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13.03.12, Schenk, Templar Families

13.03.12, Schenk, Templar Families

This superlative study, based on meticulous research into the extensive surviving Templar documents in the public archives in Dijon and Paris, demonstrates the Templars' role as a religious order in medieval western Europe. It is not the first study to use French archival resources to trace the Templars' relations with their patrons in France: Damien Carraz's work in this area, for example, is frequently acknowledged throughout this study. However, it is the first academic study to examine the Templars' relations with their French lay patrons in such detail, and in English, thus making this scholarship available to the many scholars, students and wider readership in the English-speaking world who still think of the Templars as primarily a military institution. Specialists on the military religious orders who are already familiar with the Templars' role as a religious order, supported by gifts in alms from a network of patrons who expected spiritual rewards for their generosity, will relish the immense volume of new evidence which Dr. Schenk has brought to light.

Given the Templars' military vocation, it is not surprising that many modern students find it difficult to believe that the brothers were pious men or that anyone donated to or joined the Order from pious motives. They may even call the Templars "non-Christian" for using violence. Reading the Templars' regulations, they find that women were not permitted to join the Order, and deduce that the Order could have drawn its members and support from a small pool of military men. Jochen Schenk shows just how far wrong they are. Both men and women from a wide social field donated to the Order and became lay associates of the Order. While there were many reasons to become involved with the Templars, piety was the major factor. Schenk draws out the Order's connections with the Cistercian Order, arguing that this was two-way; not only did the Templars look to St. Bernard of Clairvaux as being in some sense their founder, but the Cistercians regarded the Templars as spiritually related to them. Like the Cistercian Order, the Templars were at the vanguard of Church reform: they followed the vita active rather than the contemplative life, but this was nevertheless spiritually meritorious. The Order also attracted support because of its connection with the crusade. Families who supported monastic reform supported both the Cistercians and the Templars; families who supported the crusade also gave to the Templars. Schenk points out that there is further research to be done in this area to establish how far the families who supported the Templars also supported the Augustinian canons (118).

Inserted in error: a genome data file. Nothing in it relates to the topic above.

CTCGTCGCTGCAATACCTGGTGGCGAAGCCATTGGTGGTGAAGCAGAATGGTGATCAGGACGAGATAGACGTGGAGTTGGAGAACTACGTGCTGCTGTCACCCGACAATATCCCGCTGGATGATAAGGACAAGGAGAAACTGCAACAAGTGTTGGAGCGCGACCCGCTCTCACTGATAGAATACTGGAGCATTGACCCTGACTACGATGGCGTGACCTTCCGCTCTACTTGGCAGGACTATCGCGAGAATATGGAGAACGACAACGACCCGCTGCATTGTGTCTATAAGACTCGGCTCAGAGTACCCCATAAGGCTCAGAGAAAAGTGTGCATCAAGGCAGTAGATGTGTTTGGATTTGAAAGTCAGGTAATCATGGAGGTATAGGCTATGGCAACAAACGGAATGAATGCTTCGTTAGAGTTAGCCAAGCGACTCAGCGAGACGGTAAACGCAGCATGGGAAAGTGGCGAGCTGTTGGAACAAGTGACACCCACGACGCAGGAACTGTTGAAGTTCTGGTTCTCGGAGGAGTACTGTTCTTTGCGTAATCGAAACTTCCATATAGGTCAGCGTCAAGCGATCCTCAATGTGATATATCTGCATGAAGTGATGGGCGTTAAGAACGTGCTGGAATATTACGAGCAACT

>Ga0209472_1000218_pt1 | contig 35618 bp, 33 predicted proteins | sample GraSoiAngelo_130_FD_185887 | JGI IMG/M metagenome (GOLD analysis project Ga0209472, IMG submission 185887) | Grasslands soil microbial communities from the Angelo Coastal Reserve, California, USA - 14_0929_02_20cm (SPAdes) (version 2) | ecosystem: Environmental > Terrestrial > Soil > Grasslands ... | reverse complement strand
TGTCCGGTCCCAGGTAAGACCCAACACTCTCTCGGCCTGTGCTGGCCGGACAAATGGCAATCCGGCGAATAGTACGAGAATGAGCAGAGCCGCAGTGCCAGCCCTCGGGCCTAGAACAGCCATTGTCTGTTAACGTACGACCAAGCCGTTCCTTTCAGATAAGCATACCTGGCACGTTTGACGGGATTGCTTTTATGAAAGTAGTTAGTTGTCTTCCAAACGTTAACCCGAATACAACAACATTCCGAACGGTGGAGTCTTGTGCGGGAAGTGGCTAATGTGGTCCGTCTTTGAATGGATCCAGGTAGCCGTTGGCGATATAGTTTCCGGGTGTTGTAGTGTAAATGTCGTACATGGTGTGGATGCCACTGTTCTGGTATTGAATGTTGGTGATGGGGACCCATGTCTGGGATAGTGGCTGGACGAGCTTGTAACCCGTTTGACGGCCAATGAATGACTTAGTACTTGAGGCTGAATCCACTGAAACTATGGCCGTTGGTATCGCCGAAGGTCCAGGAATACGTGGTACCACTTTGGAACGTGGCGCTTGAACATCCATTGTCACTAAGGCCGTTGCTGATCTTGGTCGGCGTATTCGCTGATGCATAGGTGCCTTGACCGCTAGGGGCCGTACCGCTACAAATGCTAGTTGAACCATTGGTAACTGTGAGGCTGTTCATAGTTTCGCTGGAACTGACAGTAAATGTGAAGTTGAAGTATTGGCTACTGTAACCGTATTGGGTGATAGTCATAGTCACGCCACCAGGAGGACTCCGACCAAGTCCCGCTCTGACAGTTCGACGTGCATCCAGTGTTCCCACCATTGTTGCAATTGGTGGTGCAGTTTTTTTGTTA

Schenk examines the different routes through which individuals and families became involved with the Templars, and the different forms of association with the Order. Both women and men gave donations to the Templars and associated themselves with the brothers. Those who became associates of the Templars would have been very closely tied to the Order, and for some it was the first step to joining the Order. As the Templars abandoned the system of novitiate for newly- received members in the late twelfth century, Schenk suggests that lay association performed a similar function, allowing prospective members to become accustomed to the rule and customs of the order and for the Order to test their vocation before they took full vows. He also notes that the non-noble membership of the Order increased with time, "which made it increasingly difficult for the established aristocratic clientele to identify with the community" (258). The fact that the Order offered opportunities to all social classes drew in the donations that the Order needed, but in the longer term undermined the noble networks on which its long-term survival depended.